AUG 27, 2019 3:30 PM PDT

Why Drugs that Work on Mice Don't Work on Humans

WRITTEN BY: Annie Lennon

Mice are used as the frontline for drug testing for brain disorders. Why? Their brains are supposed to have much of the same functioning as ours. Moreover, their shorter lifespans and fast reproduction cycles mean that we can easily measure the lifetime and transgenerational effects of new drugs on them. However, drugs that work in mice do not always work on humans in the same way. 

Neuropsychiatric drug development is “in the midst of a crisis”. This is because, for every 100 neuropsychiatric drugs tested in clinical trials for ailments from autism and depression to Alzheimer’s, only nine end up as approved medications, one of the lowest approval rates across disease categories. And this comes despite working on mice (Begley: 2019). 

To understand why this is the case, a team of neuroscientists from the Allen Institute for Brain Science in Seattle used a new procedure, known as a single-nucleus RNA-sequencing analysis, to study the medial temporal gyrus, the area of the brain involved in language processing and deductive reasoning, in both humans and mice (Hodge: 2019). 

Analyzing a total of eight brains either donated by deceased people or by epilepsy patients after brain surgery, the researchers worked through almost 16,000 cells to identify 75 different cell types. Although the data set they had from mice matched their human findings almost completely, they found that when they looked more closely at the genes that were switched on or off inside those cells, stark differences between human and mouse brains arose (Saplakoglu: 2019).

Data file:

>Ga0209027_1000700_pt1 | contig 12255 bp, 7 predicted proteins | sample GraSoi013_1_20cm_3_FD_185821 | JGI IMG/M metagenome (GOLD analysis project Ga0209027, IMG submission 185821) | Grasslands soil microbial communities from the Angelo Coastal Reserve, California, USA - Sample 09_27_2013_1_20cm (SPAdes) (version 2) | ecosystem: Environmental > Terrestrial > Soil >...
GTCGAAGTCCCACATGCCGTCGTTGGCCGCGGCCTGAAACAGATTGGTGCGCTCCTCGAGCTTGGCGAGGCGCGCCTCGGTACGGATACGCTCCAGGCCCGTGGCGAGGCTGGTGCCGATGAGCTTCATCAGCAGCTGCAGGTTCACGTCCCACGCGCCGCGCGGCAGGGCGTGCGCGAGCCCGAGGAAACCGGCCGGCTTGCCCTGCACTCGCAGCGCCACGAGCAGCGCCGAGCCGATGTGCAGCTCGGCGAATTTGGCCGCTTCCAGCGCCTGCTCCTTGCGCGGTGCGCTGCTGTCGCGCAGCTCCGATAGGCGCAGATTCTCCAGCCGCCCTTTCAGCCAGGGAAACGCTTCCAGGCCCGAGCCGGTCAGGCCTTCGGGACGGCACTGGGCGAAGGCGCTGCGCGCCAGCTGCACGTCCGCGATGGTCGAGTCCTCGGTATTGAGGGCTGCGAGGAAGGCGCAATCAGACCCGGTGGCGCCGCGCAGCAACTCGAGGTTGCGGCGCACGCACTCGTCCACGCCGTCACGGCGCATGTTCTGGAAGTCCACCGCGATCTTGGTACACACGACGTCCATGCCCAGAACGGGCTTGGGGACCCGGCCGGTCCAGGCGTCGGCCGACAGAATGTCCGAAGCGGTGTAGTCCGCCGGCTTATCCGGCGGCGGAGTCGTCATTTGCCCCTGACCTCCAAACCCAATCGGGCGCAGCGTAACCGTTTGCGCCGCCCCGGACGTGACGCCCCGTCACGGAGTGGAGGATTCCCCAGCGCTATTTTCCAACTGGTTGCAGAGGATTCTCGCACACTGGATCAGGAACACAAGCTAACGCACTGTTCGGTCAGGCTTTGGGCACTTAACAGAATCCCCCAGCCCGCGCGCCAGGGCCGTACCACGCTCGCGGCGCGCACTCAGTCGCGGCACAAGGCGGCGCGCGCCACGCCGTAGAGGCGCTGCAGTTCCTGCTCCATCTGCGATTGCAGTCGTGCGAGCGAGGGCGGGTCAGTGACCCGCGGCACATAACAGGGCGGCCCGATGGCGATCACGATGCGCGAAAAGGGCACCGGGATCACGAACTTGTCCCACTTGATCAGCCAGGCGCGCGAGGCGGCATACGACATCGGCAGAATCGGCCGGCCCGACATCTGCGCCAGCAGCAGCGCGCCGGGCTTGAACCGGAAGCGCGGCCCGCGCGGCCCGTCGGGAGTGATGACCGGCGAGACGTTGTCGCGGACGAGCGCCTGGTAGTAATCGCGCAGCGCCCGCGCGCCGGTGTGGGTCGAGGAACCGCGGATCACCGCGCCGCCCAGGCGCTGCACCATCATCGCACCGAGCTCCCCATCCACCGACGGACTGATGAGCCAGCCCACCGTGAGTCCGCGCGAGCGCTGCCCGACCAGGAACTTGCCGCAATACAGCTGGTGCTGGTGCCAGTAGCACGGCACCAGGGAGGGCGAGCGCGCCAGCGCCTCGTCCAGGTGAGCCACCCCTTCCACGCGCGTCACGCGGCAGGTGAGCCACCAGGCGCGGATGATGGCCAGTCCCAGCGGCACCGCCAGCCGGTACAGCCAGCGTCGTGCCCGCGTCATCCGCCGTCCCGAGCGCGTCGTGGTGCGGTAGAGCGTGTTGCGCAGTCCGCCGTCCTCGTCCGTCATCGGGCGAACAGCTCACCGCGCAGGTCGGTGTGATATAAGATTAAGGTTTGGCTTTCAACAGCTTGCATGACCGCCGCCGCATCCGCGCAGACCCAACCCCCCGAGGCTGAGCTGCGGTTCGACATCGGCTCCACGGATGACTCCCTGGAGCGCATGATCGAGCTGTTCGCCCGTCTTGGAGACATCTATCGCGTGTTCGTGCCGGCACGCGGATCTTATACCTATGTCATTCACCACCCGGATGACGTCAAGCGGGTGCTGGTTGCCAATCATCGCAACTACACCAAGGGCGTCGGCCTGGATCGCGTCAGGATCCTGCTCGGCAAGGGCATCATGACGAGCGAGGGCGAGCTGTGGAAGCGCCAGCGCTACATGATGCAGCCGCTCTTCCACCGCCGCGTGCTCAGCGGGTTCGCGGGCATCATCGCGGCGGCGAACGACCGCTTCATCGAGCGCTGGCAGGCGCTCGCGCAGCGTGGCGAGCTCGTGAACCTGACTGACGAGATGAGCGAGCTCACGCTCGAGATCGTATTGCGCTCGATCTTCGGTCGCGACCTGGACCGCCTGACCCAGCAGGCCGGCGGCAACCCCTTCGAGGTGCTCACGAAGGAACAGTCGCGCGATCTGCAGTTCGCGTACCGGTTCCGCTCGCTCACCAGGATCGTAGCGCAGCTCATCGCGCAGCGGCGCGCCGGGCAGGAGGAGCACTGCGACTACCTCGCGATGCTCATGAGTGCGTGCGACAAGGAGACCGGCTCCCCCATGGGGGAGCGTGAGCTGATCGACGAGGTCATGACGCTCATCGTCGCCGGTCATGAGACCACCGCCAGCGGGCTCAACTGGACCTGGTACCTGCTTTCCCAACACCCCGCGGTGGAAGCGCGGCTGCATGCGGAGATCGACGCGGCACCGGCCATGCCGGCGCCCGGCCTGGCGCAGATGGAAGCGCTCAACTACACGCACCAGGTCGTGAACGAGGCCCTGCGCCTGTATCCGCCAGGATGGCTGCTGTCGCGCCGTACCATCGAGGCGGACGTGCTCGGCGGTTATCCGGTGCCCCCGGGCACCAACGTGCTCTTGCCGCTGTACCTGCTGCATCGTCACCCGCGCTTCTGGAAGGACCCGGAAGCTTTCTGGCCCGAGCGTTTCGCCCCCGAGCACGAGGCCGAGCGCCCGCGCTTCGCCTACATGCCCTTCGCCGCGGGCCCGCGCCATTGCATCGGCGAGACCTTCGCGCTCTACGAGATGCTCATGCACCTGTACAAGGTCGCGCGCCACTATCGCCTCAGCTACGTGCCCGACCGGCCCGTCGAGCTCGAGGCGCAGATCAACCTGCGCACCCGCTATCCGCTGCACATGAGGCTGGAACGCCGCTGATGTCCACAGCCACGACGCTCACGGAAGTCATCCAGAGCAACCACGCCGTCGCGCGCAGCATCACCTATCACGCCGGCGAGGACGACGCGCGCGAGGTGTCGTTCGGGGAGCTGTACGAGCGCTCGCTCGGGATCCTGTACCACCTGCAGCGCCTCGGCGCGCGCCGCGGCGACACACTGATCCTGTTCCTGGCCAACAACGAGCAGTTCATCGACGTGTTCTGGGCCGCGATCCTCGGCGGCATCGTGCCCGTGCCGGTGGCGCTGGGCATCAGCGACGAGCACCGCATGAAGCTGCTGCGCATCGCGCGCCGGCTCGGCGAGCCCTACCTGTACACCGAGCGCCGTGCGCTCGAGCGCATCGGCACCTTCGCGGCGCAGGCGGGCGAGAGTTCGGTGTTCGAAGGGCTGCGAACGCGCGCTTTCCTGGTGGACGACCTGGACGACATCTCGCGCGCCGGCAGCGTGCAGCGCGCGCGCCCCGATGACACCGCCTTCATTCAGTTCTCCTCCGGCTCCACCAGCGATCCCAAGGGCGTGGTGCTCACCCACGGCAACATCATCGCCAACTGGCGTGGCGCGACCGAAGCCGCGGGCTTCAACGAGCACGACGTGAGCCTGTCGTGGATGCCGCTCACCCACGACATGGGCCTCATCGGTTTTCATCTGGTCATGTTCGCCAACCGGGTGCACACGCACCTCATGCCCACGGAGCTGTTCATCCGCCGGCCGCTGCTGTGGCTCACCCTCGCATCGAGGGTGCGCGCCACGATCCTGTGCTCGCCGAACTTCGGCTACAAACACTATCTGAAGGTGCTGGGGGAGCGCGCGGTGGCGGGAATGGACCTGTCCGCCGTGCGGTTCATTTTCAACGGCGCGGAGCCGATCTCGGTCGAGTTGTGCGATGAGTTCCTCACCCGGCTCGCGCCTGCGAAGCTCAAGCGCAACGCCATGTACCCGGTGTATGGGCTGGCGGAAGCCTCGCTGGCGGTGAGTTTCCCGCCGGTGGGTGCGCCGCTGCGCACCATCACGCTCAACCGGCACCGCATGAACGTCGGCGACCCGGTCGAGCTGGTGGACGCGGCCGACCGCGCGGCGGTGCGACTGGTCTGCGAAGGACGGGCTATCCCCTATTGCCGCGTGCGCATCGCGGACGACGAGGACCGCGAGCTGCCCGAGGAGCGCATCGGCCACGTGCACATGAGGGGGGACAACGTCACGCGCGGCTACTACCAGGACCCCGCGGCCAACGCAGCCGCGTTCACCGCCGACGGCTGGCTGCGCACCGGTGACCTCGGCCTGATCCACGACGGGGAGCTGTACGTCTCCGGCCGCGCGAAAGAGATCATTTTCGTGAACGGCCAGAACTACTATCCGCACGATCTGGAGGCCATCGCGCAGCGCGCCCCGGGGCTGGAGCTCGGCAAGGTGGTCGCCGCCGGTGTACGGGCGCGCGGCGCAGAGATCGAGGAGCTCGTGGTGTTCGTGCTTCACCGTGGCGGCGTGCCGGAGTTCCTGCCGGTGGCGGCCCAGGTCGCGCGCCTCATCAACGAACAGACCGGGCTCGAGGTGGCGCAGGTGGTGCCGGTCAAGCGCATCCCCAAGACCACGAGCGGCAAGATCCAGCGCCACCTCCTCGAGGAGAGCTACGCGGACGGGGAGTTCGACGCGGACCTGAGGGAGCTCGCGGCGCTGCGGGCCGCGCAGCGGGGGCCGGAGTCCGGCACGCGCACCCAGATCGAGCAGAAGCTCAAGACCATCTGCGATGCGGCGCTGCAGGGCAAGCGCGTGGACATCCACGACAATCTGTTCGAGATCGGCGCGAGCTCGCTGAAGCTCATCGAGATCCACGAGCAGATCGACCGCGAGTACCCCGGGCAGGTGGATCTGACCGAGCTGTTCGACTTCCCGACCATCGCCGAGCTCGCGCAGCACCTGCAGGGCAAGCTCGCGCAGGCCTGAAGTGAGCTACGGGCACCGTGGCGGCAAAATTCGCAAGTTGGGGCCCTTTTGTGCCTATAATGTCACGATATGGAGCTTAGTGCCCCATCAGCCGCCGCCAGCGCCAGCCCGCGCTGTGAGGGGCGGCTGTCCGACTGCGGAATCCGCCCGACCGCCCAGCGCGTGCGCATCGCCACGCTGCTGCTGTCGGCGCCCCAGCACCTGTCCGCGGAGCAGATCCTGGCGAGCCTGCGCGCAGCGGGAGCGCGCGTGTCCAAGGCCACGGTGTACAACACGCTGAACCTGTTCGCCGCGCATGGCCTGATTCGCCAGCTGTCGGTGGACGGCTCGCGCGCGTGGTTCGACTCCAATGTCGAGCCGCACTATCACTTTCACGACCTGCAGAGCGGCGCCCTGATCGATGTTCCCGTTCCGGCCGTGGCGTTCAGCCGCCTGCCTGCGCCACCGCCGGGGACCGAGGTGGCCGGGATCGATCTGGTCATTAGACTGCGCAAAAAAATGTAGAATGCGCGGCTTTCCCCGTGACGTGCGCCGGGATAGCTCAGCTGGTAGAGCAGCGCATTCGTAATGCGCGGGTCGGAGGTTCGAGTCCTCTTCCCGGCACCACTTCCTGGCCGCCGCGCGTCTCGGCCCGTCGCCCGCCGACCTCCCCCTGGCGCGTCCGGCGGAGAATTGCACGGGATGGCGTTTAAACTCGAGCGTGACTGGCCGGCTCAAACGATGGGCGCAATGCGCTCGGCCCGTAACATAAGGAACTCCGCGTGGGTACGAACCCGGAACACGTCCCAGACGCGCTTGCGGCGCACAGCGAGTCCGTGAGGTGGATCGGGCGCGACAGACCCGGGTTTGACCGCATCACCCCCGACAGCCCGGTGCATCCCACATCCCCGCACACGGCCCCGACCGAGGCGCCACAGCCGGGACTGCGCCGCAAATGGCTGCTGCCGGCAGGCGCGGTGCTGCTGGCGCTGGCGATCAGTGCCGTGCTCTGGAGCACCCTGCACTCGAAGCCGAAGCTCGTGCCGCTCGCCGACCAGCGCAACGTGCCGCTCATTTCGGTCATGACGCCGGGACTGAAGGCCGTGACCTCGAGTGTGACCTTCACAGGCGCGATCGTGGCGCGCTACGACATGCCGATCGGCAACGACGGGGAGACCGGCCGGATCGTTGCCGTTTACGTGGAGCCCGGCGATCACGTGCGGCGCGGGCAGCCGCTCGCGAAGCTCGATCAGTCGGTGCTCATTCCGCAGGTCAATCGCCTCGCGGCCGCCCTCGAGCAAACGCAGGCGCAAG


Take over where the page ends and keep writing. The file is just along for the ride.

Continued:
In particular, the research demonstrated large differences in neurotransmitter receptors between humans and mice, an area that has been very active in drug discovery. Although both species have these receptors, they’re expressed via different types of cell. This means that, although these neurotransmitters exist in both humans and mice, they have very different functions, putting serotonin-based drugs such as antidepressants including Prozac under even more scrutiny. After all, drugs such as this that tamper with serotonin levels in the brain likely work on different cells in mice than in humans.  

Other significant differences between mice and human brains were found in genes coding for ion channels, which interconnect neurons by controlling the electrical potential across membranes (Lowe: 2019). Also an area that has undergone a lot of study for drug discovery for ailments including neuropathic pain and cardiovascular problems, this research further demonstrates why positive results in treatments for these conditions in mouse experiments may not have been translated over to humans. 

According to co-senior author of the study, Christof Koch, these findings demonstrate one thing clearly: “If you want to cure human brain diseases, you have to understand the uniqueness of the human brain.” To this end, with the aid of new technological advancements capable of identifying certain cellular differences, the researchers hope to be able to better identify human disorders and distinguish how relevant mouse or monkey models for drug discovery will be before trials are conducted. 

 

Sources

 

Begley, Sharon: Statnews

Hodge, Rebecca D. et al. : Nature

Saplakoglu, Yasemin: Live Science 

Lowe, Derek: Science Translational Medicine 

 

About the Author
University College London
Annie Lennon is a writer whose work also appears in Medical News Today, Psych Central, Psychology Today, and other outlets. When she's not writing, she is COO of Xeurix, an HR startup that assesses jobfit from gamified workplace simulations.
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